If you’re someone who frequently consumes carbonated colas and soft drinks, beware. These drinks can be harmful to your teeth. This is because acids in these drinks may dissolve your teeth’ minerals. This process is called chemical erosion. Likewise, sports and high-energy drinks are no different than sodas. These drinks also contain acids that can dissolve your teeth’ enamel. Once your enamel is gone, it’s gone forever. You cannot naturally recover it.
Sadly, it’s worse for children and teenagers. This is because people of this age group tend to consume large amounts of soda and juices, which can easily erode their teeth. Moreover, these youngsters don’t have long-term exposure to fluorides. And so, their tooth enamel is less hardened and less protected from acid erosion.
Let’s take a look at the difference between chemical erosion and tooth decay.
The Difference between Erosion and Decay
Chemical erosion is different from tooth decay. In the former, acids in your mouth directly affect the minerals in your tooth enamel. On the other hand, tooth decay is caused by bacteria film formed on your teeth. These bacteria feed on sugars (present in the drinks) and produce acids that damage teeth.
When to Brush Your Teeth after Acidic Exposure?
After consuming an acidic drink, wait for 30 minutes to an hour before brushing. Most people often think that brushing their teeth immediately after consuming an acidic drink can prevent chemical erosion. However, this will only make it worse. Tooth brushing right after acidic exposure can actually boost the process of chemical erosion. After your teeth are exposed to acids, minerals in your tooth surface get partially dissolved. If you wait for half an hour or an hour, your saliva will have time to add minerals back to your teeth and neutralize the acids.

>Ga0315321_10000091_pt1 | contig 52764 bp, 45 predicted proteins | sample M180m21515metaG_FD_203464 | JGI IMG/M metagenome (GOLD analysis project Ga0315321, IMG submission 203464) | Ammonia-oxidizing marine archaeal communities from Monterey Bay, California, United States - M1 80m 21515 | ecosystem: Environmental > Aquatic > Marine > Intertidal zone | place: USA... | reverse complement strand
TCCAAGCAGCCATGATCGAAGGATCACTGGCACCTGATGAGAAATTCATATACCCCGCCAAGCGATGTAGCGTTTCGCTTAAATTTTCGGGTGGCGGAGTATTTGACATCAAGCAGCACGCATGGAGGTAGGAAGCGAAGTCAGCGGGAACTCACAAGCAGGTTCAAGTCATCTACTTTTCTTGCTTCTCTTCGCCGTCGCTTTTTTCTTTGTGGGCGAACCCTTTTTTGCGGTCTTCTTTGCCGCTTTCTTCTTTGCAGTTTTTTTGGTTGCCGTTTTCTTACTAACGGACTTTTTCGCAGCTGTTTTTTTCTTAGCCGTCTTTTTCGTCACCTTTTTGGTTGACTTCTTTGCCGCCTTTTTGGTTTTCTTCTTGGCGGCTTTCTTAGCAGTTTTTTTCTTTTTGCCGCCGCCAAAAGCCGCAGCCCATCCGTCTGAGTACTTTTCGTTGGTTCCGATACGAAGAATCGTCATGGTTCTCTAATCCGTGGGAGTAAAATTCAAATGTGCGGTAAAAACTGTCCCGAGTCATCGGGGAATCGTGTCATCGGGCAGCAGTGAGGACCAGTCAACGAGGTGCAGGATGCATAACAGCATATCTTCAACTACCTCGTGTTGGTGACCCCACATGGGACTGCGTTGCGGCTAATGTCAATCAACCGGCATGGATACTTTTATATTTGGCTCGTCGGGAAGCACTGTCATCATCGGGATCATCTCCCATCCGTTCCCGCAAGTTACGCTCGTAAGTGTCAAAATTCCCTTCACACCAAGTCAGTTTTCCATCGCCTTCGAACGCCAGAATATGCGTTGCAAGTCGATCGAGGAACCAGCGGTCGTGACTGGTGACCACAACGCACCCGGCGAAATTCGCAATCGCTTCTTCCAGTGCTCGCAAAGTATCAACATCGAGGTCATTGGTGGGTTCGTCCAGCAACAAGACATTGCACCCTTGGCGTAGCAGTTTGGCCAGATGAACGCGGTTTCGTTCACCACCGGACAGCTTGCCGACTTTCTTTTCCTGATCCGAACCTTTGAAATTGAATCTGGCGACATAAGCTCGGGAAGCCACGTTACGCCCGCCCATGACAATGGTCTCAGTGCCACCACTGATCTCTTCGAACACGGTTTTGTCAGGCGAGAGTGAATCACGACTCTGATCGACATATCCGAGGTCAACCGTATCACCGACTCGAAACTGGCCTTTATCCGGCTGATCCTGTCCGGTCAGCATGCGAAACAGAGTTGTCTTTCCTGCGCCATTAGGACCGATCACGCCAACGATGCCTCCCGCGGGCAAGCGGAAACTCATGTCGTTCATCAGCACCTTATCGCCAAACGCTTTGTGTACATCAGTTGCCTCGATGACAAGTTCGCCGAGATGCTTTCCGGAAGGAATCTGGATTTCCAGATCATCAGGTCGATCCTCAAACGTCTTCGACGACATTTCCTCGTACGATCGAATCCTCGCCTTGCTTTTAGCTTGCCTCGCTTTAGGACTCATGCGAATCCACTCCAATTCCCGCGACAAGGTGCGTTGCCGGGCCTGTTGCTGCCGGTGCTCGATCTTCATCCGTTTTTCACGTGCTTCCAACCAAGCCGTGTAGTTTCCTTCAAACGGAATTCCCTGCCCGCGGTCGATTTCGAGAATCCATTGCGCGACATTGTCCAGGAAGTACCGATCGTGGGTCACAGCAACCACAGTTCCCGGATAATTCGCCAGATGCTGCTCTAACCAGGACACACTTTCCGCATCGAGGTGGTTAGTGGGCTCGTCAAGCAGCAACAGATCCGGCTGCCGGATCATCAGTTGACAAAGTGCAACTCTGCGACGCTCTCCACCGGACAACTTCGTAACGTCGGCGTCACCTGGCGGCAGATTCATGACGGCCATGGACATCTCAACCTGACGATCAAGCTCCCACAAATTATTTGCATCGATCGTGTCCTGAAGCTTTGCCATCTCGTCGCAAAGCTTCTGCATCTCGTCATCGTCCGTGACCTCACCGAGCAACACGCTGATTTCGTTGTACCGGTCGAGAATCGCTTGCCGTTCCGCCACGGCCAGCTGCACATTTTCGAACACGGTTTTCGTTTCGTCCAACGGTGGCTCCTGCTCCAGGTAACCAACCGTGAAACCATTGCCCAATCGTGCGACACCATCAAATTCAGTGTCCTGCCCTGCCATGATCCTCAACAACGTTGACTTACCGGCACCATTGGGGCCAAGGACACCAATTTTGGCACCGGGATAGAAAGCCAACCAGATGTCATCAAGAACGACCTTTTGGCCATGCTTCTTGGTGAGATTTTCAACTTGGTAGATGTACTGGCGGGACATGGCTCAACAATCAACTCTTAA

Alternate Drinks that are less likely to Cause Dental Erosion
Instead of consuming sports drinks and colas, choose water and milk. These alternate drinks have the added benefit of giving calcium that helps add minerals back to your tooth surface. If you can’t avoid juices or soft drinks completely, make sure you only drink them at mealtimes. This is better than drinking all day long, which gives constant acidic exposure to your teeth.
Additionally, you should avoid swishing these acidic drinks in your mouth. Make sure to sip them with a straw. This way, you will reduce damage to your teeth from soft drinks.
Other ways to reduce damage to your teeth from soft drinks
Giving up on soft drinks forever can be extremely difficult for most people. So following are some measures that you can take to reduce the contact between your teeth and acidic drinks.
Don’t sip all-day
Like said earlier, you should avoid or at least lessen the exposure to the acids and sugars in soft drinks. Moreover, sip your drinks with straws and don’t swish around your mouth.
Rinse your mouth with water
After having a drink, rinse your mouth with some water. This will help wash away any remaining acids and sugars; thus, preventing them from attacking your teeth.
Get Regular Dental Checkups
Letting your dentist see your oral health will help them identify the problem at an early stage. For this reason, feel free to visit the dentist in Baytown. Our team is ready to help you.